IGNACIO – It is no secret that when it comes to water conservation, farmers feel as if they have a target on their back.
Although the nation’s consumers rely on the fruits of the agricultural industry’s labor, the perception is fickle, farmers say, because their water consumption is on a scale measured in acre-feet, not gallons. As the water supply from the Colorado River dwindles, the future of farming demands increasing attention.
The Southwestern Water Conservation District held its 39th annual seminar Friday in Ignacio to address the topic of “seeking common ground in crisis.”
About 300 people were in attendance, including both chairmen of the Southern Ute and Ute Mountain Ute Indian tribes, ranchers, farmers and officials from agencies involved in water conservation at the federal level all the way down to local districts. U.S. Rep. Lauren Boebert was a surprise guest. The congresswoman for Colorado’s 3rd District informed organizers just a day before that she would be in attendance and spoke for roughly 10 minutes before the lunch hour.
The event’s schedule included panels on reusing treated wastewater, seeking common ground in the distribution of the river’s resources, and the connection been food and water for agricultural producers on the Western Slope, Front Range, and the upper and lower Colorado River Basin.
“We are supposed to talk about the future of farming, and really that’s the future of water,” said Ken Curtis, the general manager of the Dolores Water Conservancy District and moderator of the panel on food and water.
About 80% of the Colorado River’s water supply will be put to use in agriculture.
From the Front Range farmers, like panelist Robert Sakata, the owner of a 2,400-acre farm nestled in the expanding urban boundaries of Brighton, to lower basin users such as panelist Bart Fisher, a farmer and former chairman of the Colorado River Board of California, the impacts of the historic drought are top of mind. The need to reduce water use has affected what they grow as well as the quantity.
“We used to do all strictly vegetables,” Sakata said. “Because of some of these changes, we’ve moved away from vegetables now.”
In some cases, farmers have resorted to not growing at all.
“Buy-and-dry” programs have become a tense topic of conversation among farmers. The concept is to reduce water consumption by paying farmers annually for water to which they have a right but do not use. Although this can be done in any number of ways, the program’s epithet refers to the common method of fallowing – or intentionally not cultivating – land. Despite protections that ensure unused water rights will not be forfeited, as is historically the case, farmers are skeptical.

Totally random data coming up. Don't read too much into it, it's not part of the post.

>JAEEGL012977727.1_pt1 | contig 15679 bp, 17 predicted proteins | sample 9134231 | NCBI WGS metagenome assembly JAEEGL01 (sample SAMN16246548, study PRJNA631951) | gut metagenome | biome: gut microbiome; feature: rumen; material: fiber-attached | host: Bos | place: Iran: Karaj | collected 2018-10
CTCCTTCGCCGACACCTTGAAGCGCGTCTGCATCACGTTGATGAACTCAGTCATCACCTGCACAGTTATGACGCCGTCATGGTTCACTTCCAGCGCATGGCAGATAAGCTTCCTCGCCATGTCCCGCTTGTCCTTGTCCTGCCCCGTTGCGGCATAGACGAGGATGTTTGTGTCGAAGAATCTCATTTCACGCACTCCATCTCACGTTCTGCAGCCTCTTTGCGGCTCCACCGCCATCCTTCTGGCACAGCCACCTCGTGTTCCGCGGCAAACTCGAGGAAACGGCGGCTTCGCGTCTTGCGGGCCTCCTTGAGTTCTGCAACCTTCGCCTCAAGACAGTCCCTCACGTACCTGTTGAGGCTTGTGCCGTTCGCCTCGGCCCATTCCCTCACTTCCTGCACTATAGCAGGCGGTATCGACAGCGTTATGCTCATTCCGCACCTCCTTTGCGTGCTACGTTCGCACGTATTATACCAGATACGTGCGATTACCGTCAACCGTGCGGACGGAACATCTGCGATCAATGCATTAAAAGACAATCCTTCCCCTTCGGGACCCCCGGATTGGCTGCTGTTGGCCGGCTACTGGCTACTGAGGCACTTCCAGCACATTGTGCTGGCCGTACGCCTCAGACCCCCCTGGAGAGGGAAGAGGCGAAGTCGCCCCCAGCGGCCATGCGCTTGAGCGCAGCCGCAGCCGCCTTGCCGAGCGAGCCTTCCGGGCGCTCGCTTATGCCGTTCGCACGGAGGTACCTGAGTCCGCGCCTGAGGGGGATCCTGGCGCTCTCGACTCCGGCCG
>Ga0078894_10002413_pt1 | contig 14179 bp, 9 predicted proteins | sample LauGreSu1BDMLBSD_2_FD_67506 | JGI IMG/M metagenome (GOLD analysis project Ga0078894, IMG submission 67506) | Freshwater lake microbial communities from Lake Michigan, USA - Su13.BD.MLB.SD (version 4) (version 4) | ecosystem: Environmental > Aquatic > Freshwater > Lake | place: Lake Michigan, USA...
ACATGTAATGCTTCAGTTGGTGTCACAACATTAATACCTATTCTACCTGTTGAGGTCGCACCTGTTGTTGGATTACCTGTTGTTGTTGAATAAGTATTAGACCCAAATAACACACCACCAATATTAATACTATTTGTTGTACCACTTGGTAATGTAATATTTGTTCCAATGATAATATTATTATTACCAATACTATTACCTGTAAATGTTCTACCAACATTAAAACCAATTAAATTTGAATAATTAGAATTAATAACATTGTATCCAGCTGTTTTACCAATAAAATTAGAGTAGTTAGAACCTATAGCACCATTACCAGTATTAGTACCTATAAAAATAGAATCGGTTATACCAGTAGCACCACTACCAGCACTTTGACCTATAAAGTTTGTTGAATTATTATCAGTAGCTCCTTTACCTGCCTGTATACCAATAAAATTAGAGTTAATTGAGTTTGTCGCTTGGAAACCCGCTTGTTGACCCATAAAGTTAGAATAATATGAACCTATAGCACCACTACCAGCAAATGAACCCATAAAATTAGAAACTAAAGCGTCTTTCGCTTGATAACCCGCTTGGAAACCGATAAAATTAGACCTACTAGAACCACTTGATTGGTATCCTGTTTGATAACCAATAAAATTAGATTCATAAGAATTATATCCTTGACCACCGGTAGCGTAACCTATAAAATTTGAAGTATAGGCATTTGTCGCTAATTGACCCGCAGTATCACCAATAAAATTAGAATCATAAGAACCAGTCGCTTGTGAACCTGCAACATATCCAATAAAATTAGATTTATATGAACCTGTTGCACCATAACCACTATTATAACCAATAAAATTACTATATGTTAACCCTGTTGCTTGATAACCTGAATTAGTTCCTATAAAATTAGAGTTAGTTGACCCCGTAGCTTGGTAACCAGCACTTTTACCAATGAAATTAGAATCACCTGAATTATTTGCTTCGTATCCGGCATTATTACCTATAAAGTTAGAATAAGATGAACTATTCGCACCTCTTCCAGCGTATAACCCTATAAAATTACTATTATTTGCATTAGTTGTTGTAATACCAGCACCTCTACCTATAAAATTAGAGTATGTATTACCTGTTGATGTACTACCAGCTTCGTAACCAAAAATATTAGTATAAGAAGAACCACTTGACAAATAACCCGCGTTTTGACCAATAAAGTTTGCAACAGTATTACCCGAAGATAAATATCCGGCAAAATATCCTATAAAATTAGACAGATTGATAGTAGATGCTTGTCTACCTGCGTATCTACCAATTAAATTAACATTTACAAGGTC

From a financial perspective, the incentive is small. The upper basin program offers only $150 to farmers per acre-foot of water saved (an acre-foot is the amount needed to submerge an acre of land in 1 foot of water), while farmers can typically harness far more in profits from that water if they use it for irrigation.
“When you diminish agriculture significantly by fallowing, you diminish the economic engine of the community that supports agriculture,” Fisher said.
But fallowing is not the only option for farmers seeking to profit from their water conservation. Efficiency amounts to conservation, Sakata noted.
“We reached out, through the state of Colorado and me directly, talking to the Ute Mountain Tribe and said, ‘Are you interested this year?’” said Chuck Cullom, executive director of the Upper Colorado River Commission, referring to the reduction incentive program. “Chairman Heart and his folks said, ‘No, we want to farm. We’ve been dry and at 90% reduction in our supply, there’s no amount of money in the game. It’s important to our community, it’s important to food security.’”
Simon Martinez, the general manager of Ute Mountain Ute Farm and Ranch, said he is more interested in testing out water-efficient crops.
This year, the farm will receive 100% of its allotted water. But Martinez is planning for a drier future.
Like many farmers looking to save water, the Ute Mountain Ute Farm and Ranch is experimenting with Kernza. The wheatgrass variant can significantly reduce water consumption compared to a crop such as alfalfa.
“We’re going to do that,” Martinez said. “(Kernza) uses less water, might be something we can utilize in cattle operations for feed purposes.”
The tribe has roughly 650 head of cattle.
Martinez hopes to test the new grain as potential cattle feed and intends on sowing 46 acres with the seed, likely this spring. Although the concept is experimental – Martinez said the crop has not been grown in the region and its exact efficacy as a cattle feed is unclear – success could mean a significant water savings for the farm.
In addition to reducing the amount of water needed to irrigate, which Martinez estimated could near 50% compared to alfalfa, grazing the farm’s herd on Kernza would increase profits by enabling the farm to sell more of the alfalfa that it does produce.
The perennial grain has grown in popularity as its viability as an alternative crop becomes increasingly intriguing to farmers. The outdoor brand Patagonia adopted it into the company’s line of sustainable foods and now produces pasta and beer with the grain.
Martinez said he is unsure of how the experiment will go. But to test out the grain on 46 acres of the 7,700-acre farm is a small sacrifice.
With future weather predictions becoming increasingly unpredictable, farmers are endorsing an array of solutions. Although this year’s ample snowfall does little to reverse the long-term impacts of the historic drought, water aficionados in the Four Corners are nonetheless grateful for the supply.
“Our prayers got answered this past year,” Chairman Heart said to applause. “It’s really good to see that our mountains are looking the way they’re supposed to look – all white during the winter.”